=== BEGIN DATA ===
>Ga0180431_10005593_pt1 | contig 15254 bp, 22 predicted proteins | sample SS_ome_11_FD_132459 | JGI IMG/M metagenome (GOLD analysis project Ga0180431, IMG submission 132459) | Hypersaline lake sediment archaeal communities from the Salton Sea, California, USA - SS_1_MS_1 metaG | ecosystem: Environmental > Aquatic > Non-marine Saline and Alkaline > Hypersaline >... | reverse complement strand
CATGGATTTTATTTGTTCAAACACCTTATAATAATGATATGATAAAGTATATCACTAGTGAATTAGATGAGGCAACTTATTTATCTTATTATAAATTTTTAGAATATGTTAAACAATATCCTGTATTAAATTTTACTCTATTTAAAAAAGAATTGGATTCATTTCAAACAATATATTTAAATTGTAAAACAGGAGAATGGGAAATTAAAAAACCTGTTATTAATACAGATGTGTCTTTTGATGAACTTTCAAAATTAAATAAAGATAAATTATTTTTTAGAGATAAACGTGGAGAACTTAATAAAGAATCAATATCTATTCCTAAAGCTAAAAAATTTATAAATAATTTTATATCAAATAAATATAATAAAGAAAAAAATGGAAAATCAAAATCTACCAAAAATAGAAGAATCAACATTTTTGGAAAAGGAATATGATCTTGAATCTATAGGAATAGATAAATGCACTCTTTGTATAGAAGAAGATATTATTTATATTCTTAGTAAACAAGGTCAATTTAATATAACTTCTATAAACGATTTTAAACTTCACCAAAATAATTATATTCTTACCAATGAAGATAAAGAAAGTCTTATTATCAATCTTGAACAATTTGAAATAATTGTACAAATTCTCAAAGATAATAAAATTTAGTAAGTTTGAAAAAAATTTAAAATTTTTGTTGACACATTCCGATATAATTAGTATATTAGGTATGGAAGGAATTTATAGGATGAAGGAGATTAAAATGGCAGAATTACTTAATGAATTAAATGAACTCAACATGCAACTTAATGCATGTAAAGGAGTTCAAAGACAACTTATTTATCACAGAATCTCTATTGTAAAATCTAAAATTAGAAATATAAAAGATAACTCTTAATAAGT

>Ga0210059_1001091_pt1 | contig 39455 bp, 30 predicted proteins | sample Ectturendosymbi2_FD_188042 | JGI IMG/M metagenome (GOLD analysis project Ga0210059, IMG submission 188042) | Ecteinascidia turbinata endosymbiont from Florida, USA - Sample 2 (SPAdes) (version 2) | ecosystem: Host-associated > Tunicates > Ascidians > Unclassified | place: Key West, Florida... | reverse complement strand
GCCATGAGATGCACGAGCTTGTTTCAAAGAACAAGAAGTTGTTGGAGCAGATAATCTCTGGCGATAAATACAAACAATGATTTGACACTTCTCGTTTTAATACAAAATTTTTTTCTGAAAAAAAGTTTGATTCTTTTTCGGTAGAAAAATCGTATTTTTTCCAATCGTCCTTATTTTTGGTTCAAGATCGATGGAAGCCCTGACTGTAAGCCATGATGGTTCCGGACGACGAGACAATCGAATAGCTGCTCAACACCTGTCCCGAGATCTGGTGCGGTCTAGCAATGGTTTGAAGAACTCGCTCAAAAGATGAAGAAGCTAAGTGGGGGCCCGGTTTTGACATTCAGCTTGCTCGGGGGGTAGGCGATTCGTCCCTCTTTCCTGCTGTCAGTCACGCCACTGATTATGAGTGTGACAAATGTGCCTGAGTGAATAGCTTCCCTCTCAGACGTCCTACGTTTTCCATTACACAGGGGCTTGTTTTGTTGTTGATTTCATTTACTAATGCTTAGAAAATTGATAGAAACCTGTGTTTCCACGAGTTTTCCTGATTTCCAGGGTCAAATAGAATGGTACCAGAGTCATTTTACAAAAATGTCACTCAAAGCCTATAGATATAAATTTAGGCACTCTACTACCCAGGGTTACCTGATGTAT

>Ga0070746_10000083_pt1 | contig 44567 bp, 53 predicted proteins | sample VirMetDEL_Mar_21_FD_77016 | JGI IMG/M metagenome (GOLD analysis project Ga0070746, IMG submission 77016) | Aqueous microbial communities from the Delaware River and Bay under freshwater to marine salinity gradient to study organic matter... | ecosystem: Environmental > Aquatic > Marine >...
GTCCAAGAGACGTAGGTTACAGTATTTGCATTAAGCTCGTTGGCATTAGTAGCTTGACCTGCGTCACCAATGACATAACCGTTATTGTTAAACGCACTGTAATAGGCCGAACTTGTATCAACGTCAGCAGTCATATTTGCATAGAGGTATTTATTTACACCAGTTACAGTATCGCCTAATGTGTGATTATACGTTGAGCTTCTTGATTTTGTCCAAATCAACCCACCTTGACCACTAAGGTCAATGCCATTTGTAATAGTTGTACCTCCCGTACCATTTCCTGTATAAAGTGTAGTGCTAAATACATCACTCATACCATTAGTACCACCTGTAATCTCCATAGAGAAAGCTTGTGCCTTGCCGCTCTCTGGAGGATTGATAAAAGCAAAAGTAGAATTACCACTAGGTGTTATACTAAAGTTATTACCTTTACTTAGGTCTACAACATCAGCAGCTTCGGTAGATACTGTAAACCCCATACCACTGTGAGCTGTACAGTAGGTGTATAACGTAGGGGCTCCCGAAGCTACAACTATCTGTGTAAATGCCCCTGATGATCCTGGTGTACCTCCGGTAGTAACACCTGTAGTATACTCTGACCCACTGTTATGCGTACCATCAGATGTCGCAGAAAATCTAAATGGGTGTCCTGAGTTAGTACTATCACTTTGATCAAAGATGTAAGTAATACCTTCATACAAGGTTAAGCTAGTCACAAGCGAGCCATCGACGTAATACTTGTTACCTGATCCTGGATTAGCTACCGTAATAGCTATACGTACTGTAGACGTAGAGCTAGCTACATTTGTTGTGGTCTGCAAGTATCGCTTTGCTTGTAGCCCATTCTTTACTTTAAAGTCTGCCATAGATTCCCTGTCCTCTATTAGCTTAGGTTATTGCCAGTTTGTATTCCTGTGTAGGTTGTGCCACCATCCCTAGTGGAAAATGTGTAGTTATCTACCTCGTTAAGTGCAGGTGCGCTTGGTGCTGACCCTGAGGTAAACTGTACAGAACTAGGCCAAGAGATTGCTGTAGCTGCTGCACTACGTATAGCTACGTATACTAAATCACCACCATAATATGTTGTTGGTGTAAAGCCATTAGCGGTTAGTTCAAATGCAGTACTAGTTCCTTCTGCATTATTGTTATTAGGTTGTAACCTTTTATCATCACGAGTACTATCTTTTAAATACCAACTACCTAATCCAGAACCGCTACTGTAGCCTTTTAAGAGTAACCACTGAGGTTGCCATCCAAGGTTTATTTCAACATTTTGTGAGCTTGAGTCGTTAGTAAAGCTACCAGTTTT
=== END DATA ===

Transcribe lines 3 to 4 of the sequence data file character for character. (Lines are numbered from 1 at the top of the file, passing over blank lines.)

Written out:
>Ga0210059_1001091_pt1 | contig 39455 bp, 30 predicted proteins | sample Ectturendosymbi2_FD_188042 | JGI IMG/M metagenome (GOLD analysis project Ga0210059, IMG submission 188042) | Ecteinascidia turbinata endosymbiont from Florida, USA - Sample 2 (SPAdes) (version 2) | ecosystem: Host-associated > Tunicates > Ascidians > Unclassified | place: Key West, Florida... | reverse complement strand
GCCATGAGATGCACGAGCTTGTTTCAAAGAACAAGAAGTTGTTGGAGCAGATAATCTCTGGCGATAAATACAAACAATGATTTGACACTTCTCGTTTTAATACAAAATTTTTTTCTGAAAAAAAGTTTGATTCTTTTTCGGTAGAAAAATCGTATTTTTTCCAATCGTCCTTATTTTTGGTTCAAGATCGATGGAAGCCCTGACTGTAAGCCATGATGGTTCCGGACGACGAGACAATCGAATAGCTGCTCAACACCTGTCCCGAGATCTGGTGCGGTCTAGCAATGGTTTGAAGAACTCGCTCAAAAGATGAAGAAGCTAAGTGGGGGCCCGGTTTTGACATTCAGCTTGCTCGGGGGGTAGGCGATTCGTCCCTCTTTCCTGCTGTCAGTCACGCCACTGATTATGAGTGTGACAAATGTGCCTGAGTGAATAGCTTCCCTCTCAGACGTCCTACGTTTTCCATTACACAGGGGCTTGTTTTGTTGTTGATTTCATTTACTAATGCTTAGAAAATTGATAGAAACCTGTGTTTCCACGAGTTTTCCTGATTTCCAGGGTCAAATAGAATGGTACCAGAGTCATTTTACAAAAATGTCACTCAAAGCCTATAGATATAAATTTAGGCACTCTACTACCCAGGGTTACCTGATGTAT